What may start as flu-like symptoms can quickly take a turn for the worse. Though the flu is a popular winter illness culprit, it’s not the only one out there. The two contenders: Strep Throat and Bronchitis. Chances are, you’ll encounter one or the other. Both are important to catch early and seek medical attention to help prevent spreading to others. Read on to learn more about the difference between strep throat and bronchitis: Common Winter Illness’ and how to prevent catching them.
There are two types of bronchitis: chronic and acute. Acute bronchitis, also known as a chest cold, is an infection in the chest that lasts a week to 10 days.
Chronic bronchitis is not always winter-related and can last for months with occasional flair-ups every few years. Often associated with smoking, chronic bronchitis can also be brought on through the dust, toxins, and air pollution. If you have been diagnosed with chronic bronchitis in the past and are exposed to any kind of dust, fumes, or smoke for extended periods of time, wearing a surgical mask may be a good idea to help prevent inhaling these irritants.
Bronchitis is typically a viral infection that affects your chest and can be recognized by some of the listed symptoms.
- Sore chest
- Sore throat
- Stuffy or runny nose
- Nausea and vomiting
- Fever and chills
Not all viral infections can be prevented. Simply washing your hands and using hand sanitizers can go a long way in reducing the risk of catching a viral infection.
If you show signs of bronchitis, it is important to let your healthcare provider or the VIP Urgent Care doctors know your medical history. Blood work may be ordered to help spot infections and an X-ray can help identify any issues in the lungs and bronchial tubes. Antibiotics are not typically prescribed with viral infections, but your doctor may prescribe a bronchodilator to help open up your airways.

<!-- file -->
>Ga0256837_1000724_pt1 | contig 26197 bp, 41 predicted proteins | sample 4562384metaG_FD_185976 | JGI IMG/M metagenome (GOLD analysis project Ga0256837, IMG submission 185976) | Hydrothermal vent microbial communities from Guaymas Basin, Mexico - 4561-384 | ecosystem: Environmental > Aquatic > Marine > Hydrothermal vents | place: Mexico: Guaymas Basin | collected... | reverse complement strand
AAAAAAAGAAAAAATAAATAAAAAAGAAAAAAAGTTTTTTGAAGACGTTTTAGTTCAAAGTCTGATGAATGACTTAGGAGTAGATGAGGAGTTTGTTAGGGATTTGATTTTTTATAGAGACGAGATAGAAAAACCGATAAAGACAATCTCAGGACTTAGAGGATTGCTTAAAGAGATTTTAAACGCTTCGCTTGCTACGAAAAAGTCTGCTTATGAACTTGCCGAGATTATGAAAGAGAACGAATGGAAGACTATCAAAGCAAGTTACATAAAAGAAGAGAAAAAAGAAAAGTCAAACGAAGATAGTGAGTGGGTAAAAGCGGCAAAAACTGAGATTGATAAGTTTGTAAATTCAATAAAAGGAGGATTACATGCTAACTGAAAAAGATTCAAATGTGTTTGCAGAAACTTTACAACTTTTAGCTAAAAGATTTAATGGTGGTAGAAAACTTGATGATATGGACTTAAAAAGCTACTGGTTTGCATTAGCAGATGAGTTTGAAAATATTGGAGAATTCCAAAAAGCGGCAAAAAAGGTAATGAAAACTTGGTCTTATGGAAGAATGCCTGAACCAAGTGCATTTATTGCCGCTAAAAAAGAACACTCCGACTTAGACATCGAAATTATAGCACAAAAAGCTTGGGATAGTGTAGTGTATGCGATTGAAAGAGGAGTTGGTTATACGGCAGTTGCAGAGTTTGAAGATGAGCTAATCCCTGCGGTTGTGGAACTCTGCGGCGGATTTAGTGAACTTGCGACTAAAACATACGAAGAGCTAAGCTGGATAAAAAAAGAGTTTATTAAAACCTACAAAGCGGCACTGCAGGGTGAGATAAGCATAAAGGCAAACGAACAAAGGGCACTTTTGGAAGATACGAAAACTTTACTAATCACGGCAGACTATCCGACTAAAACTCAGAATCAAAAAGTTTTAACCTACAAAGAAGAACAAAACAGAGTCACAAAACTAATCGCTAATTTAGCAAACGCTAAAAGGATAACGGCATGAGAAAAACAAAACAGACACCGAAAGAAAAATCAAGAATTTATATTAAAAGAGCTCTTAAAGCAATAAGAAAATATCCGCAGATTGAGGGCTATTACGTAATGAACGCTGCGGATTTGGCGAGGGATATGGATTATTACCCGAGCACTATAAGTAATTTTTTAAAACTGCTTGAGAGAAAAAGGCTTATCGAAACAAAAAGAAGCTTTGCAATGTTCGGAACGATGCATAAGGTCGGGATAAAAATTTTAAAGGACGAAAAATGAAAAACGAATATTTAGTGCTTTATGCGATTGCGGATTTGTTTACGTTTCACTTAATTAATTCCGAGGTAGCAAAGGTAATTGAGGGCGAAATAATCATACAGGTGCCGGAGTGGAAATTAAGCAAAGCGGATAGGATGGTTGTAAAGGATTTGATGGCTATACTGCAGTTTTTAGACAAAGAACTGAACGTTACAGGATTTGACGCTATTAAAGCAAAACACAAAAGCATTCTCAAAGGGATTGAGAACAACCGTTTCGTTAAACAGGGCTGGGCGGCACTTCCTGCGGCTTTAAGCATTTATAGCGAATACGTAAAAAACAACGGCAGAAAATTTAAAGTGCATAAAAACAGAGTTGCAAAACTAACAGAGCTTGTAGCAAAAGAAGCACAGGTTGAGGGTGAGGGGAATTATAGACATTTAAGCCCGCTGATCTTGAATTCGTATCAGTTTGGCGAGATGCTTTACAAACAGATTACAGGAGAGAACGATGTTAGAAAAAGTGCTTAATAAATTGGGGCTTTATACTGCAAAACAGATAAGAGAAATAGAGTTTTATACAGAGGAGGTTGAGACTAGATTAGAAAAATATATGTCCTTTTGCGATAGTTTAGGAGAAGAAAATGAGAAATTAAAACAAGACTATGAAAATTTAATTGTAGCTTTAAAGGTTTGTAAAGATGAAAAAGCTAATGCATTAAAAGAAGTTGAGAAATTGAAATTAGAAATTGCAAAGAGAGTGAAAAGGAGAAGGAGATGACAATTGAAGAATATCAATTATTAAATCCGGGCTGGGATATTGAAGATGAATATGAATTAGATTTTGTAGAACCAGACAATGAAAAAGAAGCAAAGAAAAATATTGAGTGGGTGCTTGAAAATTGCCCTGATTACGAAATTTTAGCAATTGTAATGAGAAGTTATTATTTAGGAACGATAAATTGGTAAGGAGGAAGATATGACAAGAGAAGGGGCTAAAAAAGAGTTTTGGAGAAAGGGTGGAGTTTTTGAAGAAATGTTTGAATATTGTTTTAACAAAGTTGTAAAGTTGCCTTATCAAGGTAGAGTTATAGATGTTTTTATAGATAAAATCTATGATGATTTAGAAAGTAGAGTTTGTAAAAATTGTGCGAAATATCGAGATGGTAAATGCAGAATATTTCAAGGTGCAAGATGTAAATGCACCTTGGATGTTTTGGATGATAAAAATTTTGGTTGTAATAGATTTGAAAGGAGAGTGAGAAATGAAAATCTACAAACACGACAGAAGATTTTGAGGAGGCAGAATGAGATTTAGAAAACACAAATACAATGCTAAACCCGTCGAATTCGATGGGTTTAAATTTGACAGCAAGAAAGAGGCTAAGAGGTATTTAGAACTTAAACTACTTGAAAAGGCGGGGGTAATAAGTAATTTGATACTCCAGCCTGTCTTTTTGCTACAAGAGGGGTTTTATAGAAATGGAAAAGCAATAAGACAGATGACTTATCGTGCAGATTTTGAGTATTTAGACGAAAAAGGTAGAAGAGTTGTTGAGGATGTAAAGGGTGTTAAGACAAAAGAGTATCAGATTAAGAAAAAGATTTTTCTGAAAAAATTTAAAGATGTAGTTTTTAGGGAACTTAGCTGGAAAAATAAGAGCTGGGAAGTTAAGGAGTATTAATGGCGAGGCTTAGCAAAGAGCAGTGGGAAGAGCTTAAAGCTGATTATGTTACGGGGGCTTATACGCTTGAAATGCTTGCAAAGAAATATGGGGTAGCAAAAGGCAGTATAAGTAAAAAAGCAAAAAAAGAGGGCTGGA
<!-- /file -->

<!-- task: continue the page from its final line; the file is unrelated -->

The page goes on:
While you are sick, consider staying away from secondhand smoke and fumes. Rest and hydrating yourself.
Two words every parent dread hearing from the doctor’s mouth: Strep Throat. Anyone can contract strep, but it is most common in children. The Center for Disease Control and Prevention says that up to 3 in 10 children with a sore throat actually have strep throat, while 1 in 10 adults with a sore throat actually have strep.
Strep is a bacterial infection that affects the throat and tonsil. The symptoms listed below, are very unpleasant.
- Body aches or chills
- Nausea, vomiting, or abdominal pain
- Sore and painful swallowing
- Red rash covering the body
- Tiny red spots in the back of the mouth
- Swollen tonsils
- Loss of appetite
- High Fever
- Difficulty swallowing
- Difficulty breathing
In order to protect yourself from strep throat, it’s important to understand how it’s spread. The most common way to by breathing in droplets of bacteria exhaled by an infected person. That means stay away from someone who is coughing and sneezing. You can also catch strep throat by touching something where the infected droplets have landed and in return transfer them to your nose or mouth unknowingly, or by sharing food and drinks with an infected person.
This general information is not intended to diagnose any medical condition or replace the advice of a healthcare professional. It is information that is generally available regarding strep throat and bronchitis: Common Winter Illness’. Each individual has unique medical needs based on several factors. Always seek the advice of a physician or other qualified healthcare provider with any questions you have regarding a medical condition that you are experiencing. If you believe you are experiencing a medical emergency, call 911 immediately.